• Alliums
  • Berries
  • Cucurbits
  • Grains and legumes
  • Leaves and flowers
  • Stone fruit

Most of these food families are probably familiar to you — especially berries and stone fruit. Alliums and cucurbits might be less-familiar names, but you’ll recognize their family members. Allium, the latin name for garlic, includes all varieties of garlic and onions, including shallots, leeks, and scallions. But what the heck are cucurbits? (Ok, am I the only person who hears Bill Cosby’s voice saying “Riiiiight. What’s a cucurbit?”). The cucurbit family includes vine-growing produce, which are botanically classified as fruits: squashes, melons, and cucumbers.

More than just a tasting event, CUESA’s Summer Celebration brought together farmers, chefs, beverage crafters, and food lovers of all kinds from around the Bay Area to taste, savor, and learn. While you might know CUESA as the people who put on the Ferry Building farmers’ markets, much of what CUESA does involves educating consumers about sustainable agriculture and local food systems. (Want to know more about their mission? Check out their site.) The Summer Celebration included a variety of fun and creative educational games to teach attendees more about each culinary family. (An added bonus for food geeks!)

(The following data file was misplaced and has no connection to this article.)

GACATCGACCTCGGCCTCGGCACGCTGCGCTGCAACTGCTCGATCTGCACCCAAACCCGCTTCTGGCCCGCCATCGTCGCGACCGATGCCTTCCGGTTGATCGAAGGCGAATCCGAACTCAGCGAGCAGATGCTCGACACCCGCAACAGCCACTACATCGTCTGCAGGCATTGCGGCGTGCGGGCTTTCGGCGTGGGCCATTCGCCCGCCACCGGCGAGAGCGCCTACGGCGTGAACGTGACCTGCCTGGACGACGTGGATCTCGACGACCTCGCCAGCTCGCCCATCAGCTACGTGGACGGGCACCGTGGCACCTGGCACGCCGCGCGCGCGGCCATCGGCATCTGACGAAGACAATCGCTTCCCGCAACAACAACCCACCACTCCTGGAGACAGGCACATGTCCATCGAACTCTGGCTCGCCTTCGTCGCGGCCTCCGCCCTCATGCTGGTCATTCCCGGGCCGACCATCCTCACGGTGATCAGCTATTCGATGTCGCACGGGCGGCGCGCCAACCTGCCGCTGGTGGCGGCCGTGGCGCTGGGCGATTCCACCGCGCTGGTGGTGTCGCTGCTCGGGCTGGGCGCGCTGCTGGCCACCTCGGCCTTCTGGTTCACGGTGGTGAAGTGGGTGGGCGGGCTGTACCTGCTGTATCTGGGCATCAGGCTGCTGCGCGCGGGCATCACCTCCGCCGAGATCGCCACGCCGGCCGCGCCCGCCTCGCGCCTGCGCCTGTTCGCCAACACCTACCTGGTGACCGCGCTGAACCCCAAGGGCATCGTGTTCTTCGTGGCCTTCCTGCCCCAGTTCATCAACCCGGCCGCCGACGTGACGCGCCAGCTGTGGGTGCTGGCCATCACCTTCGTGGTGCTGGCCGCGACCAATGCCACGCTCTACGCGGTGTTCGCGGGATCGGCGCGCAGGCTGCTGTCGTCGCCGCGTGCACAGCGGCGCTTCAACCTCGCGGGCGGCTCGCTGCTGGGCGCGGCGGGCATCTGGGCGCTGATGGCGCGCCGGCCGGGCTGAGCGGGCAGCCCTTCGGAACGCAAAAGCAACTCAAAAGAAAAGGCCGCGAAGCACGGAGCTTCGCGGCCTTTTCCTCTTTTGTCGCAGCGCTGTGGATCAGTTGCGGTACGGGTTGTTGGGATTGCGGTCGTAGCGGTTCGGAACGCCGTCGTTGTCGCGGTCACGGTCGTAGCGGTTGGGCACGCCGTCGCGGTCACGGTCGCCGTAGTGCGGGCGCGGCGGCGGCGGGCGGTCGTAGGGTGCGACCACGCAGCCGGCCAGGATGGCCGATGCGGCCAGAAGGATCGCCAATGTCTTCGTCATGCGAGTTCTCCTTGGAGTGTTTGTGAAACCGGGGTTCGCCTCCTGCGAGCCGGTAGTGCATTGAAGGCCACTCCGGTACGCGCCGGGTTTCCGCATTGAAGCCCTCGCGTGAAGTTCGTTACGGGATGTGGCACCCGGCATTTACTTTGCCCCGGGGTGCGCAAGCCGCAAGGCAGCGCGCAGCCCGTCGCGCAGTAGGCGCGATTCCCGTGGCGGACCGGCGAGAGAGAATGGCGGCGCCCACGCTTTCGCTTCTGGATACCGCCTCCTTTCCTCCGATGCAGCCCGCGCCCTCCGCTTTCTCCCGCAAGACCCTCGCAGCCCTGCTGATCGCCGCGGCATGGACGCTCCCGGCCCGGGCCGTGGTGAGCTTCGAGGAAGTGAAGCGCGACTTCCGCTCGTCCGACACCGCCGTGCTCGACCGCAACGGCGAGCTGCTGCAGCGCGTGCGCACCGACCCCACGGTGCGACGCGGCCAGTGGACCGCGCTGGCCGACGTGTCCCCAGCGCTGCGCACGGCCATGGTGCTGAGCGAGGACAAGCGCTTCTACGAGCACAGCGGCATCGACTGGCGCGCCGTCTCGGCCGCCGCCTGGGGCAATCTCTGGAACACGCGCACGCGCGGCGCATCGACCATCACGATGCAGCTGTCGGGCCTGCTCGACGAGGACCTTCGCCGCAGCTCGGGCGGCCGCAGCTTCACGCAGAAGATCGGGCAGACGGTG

Santa Cruz’s Dirty Girl Produce had a gorgeous display of alliums and challenged attendees to an allium “sniff test.” Could you tell the difference between onions, leeks, shallots, and scallions with just your sense of smell? Not as easy as you might think! I had a chance to test my berry knowledge by spinning the Wheel of Berries to answer a berry trivia question. My prize? Yum — a tasting of fresh berries! However, one of my favorite games of the evening was “What’s Your Stone Fruit Name?” (I won’t tell you how it works, but there’s not much skill involved).  For the rest of the evening I was “Flavor King,” and my date? “Golden Blaze.” We wrapped up our game-playing at Grains & Legumes Jeopardy, rocking the Grains category, but stumbling on the Legumes. Looks like I need to brush up on my legume facts, but it was fun all the same.

The event was also an opportunity to connect one-on-one with food growers, such as Frog Hollow Farm, Sierra Cascade Organic Blueberry Farm, Star Route Farms, and Dirty Girl Produce. I learned some “Fruity Facts” and talked food waste solutions with the Frog Hollow folks, who grow some of sweetest, most flavorful peaches and apricots in the area. I got the lowdown on how Sierra Cascade’s farmer, John Carlon, created a sustainable farm by understanding and working with the synergy between the blueberries, bumblebees, and gophers. And I experienced edible blossoms and leaves (oh my — Meyer lemon blossoms! Floral, perfumey, sweet, and citrusy, with a bit of crunch.) at Star Route Farms’ beautiful display.